The death of the ganglion cells may cause a serious of negative feedback from the optic nerve to the central visual pathway, which finally cause the neuronal damage in the central visual pathway. Reduced NAA concentrations only can be measured when degenerative processes are currently taking place . All the patients were in the attack stage in our research. We could conclude that in the attack stage, there were neuronal damage and axonal lost in the GCTs and the striate areas.
Cho indicates the total amount of choline in brain tissue, 98% of which presents as phosphorycholine (PCho), glycerophosphorycholine (GPC) and phosphatidylcholine. Cho participates in the synthesis and degradation of cell membrane. It marks the disintegration of myelin sheath. Decreases in Cho levels are related to apoptosis, the damage of signal transduction system in neurons and the delay of cellular metabolism .
The decrease in Cho reveals that neuron apoptosis in the GCTs and the striate areas in the glaucoma group. Even without knowing the underlying molecular or cellular mechanism by which RGCs are initially damaged in glaucoma, considerable progress has been made in understanding the downstream pathways that lead to RGC dysfunction and death. Ultimately, RGCs primarily die in glaucoma by apoptosis. Apoptosis is the process of programmed cell death resulting in sequential degradation of intracellular organelles . Apoptosis can be militated by “intrinsic pathways” that are activated after the loss of pro-survival signals from neighboring cells in the brain . Apoptosis of a great number of neurons have already been found out in many neurodegenerative diseases, such as the Alzheimer disease and the Parkinson disease. Cho is one of the important substances to regulate the apoptosis of cells. The deficiency of Cho is a latency to induce the apoptosis of neurons. DNA fragmentation is the typical presentation of apoptotic cells. The lack of Cho makes DNA fragmentation appear in early stage. Therefore, the reduction of Cho in the GCTs and the striate areas of glaucoma patients suggest the apoptosis of neurons in these regions.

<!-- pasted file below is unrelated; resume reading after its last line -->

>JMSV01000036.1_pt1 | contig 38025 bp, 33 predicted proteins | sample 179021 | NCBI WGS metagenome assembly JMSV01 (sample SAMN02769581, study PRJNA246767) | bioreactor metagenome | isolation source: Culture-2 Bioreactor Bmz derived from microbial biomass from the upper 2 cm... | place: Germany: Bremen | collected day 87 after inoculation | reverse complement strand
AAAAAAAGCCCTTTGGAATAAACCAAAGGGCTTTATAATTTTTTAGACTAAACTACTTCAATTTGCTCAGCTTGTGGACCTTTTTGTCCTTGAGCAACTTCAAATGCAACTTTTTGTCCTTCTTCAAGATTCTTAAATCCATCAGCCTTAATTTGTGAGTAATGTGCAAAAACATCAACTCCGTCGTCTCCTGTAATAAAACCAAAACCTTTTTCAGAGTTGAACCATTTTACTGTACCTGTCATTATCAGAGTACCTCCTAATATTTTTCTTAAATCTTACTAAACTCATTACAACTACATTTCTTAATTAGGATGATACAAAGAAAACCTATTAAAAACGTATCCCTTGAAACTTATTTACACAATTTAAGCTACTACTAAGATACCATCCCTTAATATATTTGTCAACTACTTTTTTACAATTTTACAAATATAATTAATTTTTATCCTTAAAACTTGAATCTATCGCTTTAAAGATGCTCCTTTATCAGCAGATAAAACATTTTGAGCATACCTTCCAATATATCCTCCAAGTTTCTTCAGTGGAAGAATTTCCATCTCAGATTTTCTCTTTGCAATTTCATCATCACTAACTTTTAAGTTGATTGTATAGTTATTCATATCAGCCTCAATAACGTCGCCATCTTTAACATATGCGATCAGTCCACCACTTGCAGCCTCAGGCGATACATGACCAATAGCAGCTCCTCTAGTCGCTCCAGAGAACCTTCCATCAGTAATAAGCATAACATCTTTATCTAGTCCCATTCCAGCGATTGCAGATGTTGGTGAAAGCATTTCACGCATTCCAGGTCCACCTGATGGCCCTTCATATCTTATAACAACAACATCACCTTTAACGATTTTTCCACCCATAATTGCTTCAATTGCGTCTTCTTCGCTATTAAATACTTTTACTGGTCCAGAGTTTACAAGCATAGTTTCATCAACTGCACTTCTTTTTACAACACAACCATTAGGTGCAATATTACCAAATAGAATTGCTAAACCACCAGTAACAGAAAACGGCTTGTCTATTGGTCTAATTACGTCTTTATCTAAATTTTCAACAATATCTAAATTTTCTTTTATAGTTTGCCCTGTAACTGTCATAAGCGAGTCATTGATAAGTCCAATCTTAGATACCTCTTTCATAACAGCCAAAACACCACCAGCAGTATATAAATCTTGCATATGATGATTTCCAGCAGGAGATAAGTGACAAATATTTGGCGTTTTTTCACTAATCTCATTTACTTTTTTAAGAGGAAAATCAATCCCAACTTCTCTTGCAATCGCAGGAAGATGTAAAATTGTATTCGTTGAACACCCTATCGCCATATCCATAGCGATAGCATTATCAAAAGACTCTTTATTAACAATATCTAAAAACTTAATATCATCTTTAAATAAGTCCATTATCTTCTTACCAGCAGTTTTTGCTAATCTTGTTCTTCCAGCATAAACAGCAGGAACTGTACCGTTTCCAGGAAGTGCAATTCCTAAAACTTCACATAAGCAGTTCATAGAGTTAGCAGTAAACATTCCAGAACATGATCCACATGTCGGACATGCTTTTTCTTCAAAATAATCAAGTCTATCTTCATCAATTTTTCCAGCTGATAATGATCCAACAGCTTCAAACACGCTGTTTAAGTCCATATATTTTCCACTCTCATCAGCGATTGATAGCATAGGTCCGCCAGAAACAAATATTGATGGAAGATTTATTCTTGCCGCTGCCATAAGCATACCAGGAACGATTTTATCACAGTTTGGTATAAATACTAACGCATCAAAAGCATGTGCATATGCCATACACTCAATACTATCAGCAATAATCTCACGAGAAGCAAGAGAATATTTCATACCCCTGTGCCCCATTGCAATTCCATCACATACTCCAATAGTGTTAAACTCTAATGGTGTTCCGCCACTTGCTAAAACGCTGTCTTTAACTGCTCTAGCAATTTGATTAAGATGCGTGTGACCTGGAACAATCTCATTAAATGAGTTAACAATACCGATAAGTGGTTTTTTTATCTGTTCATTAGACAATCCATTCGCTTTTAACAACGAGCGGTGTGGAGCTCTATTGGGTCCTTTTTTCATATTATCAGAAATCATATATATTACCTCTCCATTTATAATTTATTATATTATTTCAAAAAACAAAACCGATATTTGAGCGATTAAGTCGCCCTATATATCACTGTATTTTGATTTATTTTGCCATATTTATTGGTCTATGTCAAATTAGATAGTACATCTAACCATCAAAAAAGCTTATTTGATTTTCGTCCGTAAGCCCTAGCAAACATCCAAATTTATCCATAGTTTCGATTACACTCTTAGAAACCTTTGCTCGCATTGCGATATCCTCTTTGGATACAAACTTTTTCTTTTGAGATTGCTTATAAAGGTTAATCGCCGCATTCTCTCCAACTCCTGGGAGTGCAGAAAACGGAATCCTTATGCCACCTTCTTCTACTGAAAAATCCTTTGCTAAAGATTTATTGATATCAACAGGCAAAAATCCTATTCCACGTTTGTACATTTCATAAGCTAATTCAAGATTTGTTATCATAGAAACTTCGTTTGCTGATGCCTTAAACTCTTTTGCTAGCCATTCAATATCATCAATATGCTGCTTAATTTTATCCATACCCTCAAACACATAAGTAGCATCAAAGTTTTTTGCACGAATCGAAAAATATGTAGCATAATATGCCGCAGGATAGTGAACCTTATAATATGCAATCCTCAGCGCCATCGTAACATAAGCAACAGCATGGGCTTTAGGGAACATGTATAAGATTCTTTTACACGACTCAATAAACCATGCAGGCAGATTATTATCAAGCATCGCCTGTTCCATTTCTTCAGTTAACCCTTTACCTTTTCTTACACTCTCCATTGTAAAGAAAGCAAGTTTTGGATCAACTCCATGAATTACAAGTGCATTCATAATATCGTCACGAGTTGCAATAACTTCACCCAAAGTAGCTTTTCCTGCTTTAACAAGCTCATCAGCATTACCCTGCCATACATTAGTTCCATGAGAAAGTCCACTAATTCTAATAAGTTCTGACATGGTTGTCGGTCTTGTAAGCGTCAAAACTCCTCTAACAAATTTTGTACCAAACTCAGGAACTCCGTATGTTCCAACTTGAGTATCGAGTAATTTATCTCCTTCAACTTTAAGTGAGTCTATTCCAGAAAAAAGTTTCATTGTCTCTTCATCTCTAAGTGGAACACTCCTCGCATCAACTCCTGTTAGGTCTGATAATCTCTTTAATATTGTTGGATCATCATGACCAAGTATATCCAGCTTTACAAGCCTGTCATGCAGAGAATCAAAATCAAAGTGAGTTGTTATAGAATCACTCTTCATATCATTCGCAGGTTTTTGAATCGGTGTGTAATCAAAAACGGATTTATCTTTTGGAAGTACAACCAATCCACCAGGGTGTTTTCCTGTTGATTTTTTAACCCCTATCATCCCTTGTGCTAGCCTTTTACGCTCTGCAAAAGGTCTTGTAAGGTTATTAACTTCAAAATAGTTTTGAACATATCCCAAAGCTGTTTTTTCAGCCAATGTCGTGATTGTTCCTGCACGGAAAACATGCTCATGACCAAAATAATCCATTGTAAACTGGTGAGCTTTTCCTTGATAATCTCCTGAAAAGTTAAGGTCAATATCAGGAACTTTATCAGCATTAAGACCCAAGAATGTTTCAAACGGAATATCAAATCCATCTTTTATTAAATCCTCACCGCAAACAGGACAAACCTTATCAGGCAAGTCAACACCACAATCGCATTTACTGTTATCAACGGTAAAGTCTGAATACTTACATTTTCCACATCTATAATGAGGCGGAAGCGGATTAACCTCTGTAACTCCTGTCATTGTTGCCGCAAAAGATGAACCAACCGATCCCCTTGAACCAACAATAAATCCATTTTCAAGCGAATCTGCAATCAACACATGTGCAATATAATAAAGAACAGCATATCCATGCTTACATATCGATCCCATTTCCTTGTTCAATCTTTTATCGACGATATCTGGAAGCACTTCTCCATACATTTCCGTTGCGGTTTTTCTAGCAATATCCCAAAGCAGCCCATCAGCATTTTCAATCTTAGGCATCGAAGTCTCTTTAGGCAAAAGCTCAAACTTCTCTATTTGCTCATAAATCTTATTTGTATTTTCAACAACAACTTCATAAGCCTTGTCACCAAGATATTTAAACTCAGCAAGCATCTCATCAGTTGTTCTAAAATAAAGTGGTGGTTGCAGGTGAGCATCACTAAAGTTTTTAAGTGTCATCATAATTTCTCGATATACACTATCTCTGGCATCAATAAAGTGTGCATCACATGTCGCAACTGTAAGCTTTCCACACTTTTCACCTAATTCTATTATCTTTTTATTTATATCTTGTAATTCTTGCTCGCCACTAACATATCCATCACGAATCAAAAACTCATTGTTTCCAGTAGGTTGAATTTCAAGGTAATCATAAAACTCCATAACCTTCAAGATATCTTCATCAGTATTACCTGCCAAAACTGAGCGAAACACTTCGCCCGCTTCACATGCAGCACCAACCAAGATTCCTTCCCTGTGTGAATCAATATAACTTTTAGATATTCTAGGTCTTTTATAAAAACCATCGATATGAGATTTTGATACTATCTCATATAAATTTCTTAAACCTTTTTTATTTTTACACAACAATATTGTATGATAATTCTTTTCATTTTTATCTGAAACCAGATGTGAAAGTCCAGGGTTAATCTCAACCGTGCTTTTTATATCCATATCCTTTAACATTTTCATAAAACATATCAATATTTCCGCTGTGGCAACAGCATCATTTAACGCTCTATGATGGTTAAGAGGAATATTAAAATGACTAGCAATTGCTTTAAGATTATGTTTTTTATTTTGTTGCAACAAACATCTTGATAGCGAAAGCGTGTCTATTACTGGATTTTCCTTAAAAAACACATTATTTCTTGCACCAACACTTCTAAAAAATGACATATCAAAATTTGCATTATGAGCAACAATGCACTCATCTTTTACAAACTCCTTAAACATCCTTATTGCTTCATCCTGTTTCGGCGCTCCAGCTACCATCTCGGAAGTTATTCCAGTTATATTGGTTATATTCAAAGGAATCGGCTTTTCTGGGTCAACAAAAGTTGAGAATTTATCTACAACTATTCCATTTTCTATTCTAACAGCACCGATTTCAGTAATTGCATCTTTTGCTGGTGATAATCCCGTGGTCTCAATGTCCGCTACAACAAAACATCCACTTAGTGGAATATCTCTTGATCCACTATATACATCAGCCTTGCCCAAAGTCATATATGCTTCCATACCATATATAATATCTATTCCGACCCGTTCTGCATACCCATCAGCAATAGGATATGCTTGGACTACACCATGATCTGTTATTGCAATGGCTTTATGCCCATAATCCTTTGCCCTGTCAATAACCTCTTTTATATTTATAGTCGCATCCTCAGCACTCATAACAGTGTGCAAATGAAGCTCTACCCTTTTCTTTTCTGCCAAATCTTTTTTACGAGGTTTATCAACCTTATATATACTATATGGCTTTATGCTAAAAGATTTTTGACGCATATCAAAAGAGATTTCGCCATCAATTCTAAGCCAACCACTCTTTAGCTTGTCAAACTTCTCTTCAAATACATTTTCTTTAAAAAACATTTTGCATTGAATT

Cho is the basic material to synthesis the acetylcholine (Ach). Ach is an important exciting neurotransmitter in the synaptic transmission. It is also an indispensable transmitter in the transduction of visual signals. The release of Ach is the symbol of visual center activating after the visual stimulation .
In addition, the Ach receptors are stimulated by the afferent visual signals and the visual center together . Therefore both the visual field defect and the damage of visual pathway can induce the down-regulation of the Ach receptors and the reduction of synthesis and release of Ach .
The damage of GCT and their axons caused by intraocular pressure elevation and abnormal blood perfusion may reduce the release of Ach in the central visual pathway of glaucoma. As it dose, the trans-synaptic damage occurs. The afferent visual signal is reduced, followed by the decrease of synthesis and release of Ach. The demand for Cho decreases as well.
Choline acetyl transferase (ChAT) is the key enzyme in the ACh synthesis. ChAh mainly delivers by means of anterograde axonal transport. The blockage of anterograde axonal transport behind optic papilla has been certified in glaucoma patients . The lack of ChAT will cause synthesis disorder of ACh and down-regulate the storage of Cho in visual center. For instance, the release of Ach decreases in contralateral visual center six weeks after the induction of monocular primary open angle glaucoma in the rat model .